Advocates For Homeless Protest Safeway’s Evictions Of Recycling Centers

A San Francisco homeless advocacy group protested the looming closure of a recycling center at a Castro District grocery store this afternoon.

At the protest, which began at 3 p.m., about a dozen demonstrators from the Coalition on Homelessness picketed in front of the Safeway at 2020 Market St. carrying signs and chanting, “Cans not condos” and “What do we want? Recycling! When do we want it? Now!”

The demonstration remained peaceful, even after a private security guard asked the group to keep the gathering to the sidewalk and not picket in front of store doors.

The recycling center at the Safeway grocery store parking lot at Church and Market streets was served an eviction notice in August, according to Ed Dunn, executive director at SF Community Recyclers, which maintains the facility at the site.

The center, at the eastern end of the parking lot, is still open, Dunn said, despite the Sept. 6 eviction deadline.

The nonprofit recycling group is fighting Safeway’s eviction, and the facility remains open during legal procedures, Dunn said.

In a statement from Safeway, spokeswoman Wendy Gutshall said, “After careful consideration, Safeway made a decision to close the recycling center at the Market Street store to improve the quality of the site, make the customer’s experience better, and in response to input from the community.”

A similar recycling center at the Safeway on Webster Street in the Fillmore District closed this summer, as part of five closures at sites throughout the city since the beginning of the year, according to Dunn.

Dunn said there are only 16 recycling centers left in San Francisco, with many of the remaining facilities in the Bayview and southern parts of the city, which can be more difficult for low-income residents to access.

Gutshall added on behalf of Safeway, “We are assessing our options for different types of recycling at this location for future compliance and nothing has been finalized. This matter is pending litigation and at this stage, we are not in a position to comment further.”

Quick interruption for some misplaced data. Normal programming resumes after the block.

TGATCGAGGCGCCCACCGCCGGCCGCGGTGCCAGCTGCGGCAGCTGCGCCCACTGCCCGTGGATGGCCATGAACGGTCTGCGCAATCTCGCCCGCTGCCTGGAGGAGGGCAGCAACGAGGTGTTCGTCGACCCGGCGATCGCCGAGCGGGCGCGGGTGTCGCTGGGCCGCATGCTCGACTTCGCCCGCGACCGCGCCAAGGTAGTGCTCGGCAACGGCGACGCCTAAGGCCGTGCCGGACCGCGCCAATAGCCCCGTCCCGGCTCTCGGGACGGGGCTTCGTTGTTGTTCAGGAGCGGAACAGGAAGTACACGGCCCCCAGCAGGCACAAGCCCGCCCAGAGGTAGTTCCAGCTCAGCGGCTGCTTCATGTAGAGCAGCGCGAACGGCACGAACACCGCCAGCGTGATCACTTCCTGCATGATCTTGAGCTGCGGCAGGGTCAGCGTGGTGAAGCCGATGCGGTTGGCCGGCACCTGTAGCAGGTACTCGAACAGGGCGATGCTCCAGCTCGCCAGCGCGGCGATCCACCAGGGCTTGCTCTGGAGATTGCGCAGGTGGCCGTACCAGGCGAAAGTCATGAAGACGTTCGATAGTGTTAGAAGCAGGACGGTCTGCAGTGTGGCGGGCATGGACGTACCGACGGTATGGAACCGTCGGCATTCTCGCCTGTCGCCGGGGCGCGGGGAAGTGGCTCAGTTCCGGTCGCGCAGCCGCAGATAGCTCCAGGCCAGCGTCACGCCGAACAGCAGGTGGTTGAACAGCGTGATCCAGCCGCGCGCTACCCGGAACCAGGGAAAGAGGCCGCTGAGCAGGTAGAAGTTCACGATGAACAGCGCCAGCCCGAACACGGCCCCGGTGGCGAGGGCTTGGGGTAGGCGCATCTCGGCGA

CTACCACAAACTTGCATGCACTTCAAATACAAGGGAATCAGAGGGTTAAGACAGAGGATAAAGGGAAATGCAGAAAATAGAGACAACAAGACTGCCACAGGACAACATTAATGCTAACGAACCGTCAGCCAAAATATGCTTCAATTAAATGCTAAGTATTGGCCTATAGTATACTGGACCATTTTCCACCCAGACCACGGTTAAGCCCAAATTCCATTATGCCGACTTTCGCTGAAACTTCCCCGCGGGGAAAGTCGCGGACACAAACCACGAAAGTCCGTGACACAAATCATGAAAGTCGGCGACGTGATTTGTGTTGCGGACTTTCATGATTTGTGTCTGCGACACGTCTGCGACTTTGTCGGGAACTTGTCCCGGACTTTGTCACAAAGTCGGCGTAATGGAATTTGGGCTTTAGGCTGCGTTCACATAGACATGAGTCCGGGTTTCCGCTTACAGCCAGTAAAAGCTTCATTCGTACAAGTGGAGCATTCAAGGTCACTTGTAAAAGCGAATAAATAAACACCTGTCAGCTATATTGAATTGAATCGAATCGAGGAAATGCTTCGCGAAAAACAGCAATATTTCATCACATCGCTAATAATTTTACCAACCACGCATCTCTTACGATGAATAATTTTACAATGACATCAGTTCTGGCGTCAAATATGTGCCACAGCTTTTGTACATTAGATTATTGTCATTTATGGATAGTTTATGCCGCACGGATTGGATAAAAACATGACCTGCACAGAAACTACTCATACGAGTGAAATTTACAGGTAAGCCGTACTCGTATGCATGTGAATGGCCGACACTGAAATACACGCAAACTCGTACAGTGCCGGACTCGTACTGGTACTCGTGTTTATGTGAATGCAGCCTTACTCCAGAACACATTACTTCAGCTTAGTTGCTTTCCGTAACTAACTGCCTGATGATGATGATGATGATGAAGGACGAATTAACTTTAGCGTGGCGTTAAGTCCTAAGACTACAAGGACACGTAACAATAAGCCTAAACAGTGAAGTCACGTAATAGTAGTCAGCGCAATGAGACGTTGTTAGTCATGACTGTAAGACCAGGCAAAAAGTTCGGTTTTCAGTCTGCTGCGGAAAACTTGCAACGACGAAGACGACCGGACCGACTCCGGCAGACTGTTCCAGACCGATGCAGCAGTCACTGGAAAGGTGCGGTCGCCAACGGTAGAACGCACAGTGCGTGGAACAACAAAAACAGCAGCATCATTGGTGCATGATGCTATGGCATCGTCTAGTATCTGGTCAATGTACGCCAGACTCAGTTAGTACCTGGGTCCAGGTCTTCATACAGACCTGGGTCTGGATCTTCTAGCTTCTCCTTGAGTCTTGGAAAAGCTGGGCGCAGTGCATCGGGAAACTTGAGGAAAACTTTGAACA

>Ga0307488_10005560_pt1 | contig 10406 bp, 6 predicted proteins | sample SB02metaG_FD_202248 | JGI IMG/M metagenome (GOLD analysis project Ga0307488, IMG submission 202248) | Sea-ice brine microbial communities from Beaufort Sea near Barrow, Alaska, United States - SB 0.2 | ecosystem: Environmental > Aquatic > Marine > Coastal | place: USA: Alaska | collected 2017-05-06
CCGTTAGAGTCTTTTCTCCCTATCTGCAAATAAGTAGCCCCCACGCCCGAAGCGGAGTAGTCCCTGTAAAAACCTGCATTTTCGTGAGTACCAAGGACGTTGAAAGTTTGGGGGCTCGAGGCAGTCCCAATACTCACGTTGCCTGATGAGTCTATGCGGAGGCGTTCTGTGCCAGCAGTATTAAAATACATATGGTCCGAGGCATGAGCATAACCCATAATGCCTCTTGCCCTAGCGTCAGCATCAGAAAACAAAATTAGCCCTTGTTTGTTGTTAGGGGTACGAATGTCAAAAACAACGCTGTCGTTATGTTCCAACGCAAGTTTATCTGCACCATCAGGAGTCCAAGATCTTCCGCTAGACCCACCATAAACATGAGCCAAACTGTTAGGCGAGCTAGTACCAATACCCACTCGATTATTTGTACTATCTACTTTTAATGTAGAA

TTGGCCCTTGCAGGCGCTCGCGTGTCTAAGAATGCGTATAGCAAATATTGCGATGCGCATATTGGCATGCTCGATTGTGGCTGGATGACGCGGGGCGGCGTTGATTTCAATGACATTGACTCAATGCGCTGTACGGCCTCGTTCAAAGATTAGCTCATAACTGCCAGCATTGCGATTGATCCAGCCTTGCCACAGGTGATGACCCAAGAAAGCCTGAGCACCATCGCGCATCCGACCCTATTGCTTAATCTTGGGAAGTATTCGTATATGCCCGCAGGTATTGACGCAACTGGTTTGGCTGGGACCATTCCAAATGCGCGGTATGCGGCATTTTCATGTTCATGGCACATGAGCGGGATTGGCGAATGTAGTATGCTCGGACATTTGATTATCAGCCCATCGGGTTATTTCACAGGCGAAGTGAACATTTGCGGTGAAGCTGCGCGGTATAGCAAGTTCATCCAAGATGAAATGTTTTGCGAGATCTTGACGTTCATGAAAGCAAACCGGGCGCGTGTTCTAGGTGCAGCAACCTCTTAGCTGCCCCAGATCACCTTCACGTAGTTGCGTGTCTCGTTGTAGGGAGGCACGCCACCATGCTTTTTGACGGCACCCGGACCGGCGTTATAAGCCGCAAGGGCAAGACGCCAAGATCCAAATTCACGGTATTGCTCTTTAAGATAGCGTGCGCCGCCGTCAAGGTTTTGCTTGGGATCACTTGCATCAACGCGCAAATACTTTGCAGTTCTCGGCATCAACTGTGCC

Dunn said installing reverse vending machines, which are machines that accept bottles and cans, are not a plausible alternative for the drop-off center which is open seven days a week from 10 a.m. to 5 p.m.

He said the Market Street center is one of the busiest in the city and the machines would not be able to handle the high volume.

He said the eviction is “really about gentrification.”

He added that Safeway needs to return to its roots as “the everybody store,” unlike other grocers, Dunn said, such as Whole Foods which opened a store earlier this month across the street at Dolores and Market streets, and does not offer recycling centers on its premises.

“Recycling centers are threatened in budding, affluent areas,” Dunn said.

Members from the San Francisco Coalition on Homelessness have decried the eviction, claiming the elimination of the Market Street site would add another nail in the coffin for recyclers who depend on the money from cans and bottles on the north side of the city.

Lisa Marie Alatorre, a spokeswoman at the Coalition on Homelessness, which led this afternoon’s protest, said the group today delivered a letter and petition with more than 2,000 signatures to Safeway management asking to keep the recycling center open or at least stave off the eviction for a year.

She said community members, homeless and low-income residents want to give the San Francisco Board of Supervisors more time to study the issue, and help find a solution instead of eliminating the centers.

“We are afraid this is a trend at Safeway,” Alatorre said.

Safeway parking lots host seven other recycling centers throughout the city.

She said the Safeway in the Outer Richmond had also recently evicted the recycling center that operates there.

Sasha Lekach, Bay City News

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  • LeHandle

    I live 4 blocks from the recycling center. On collection day, my garbage ends up strewn about the sidewalk after being picked through for recyclables. I’ve tried putting cans/bottles in a separate, easy-to-grab bag, but no dice. I’ve also had 2 garbage cans stolen this year. From the looks of our street on recycling day– and other streets neighboring the recycling center– this is a widespread .problem. I’ve been in SF for 12 years. While this is certainly a luxury problem compared to how rough the neighborhood used to be, it doesn’t mean that I should have to wade through my garbage every single week.

    There are a handful of nearby churches providing meals & shelter, and a weekly needle exchange program a half block from the recycling center; I think it’s easy to conclude that there’s some overlap in the people they serve. None of these other programs have created the same level of hassle. I’ve been excited to hear about the recycling center’s eviction, and as a longtime resident of the neighborhood, I’ll continue to support it.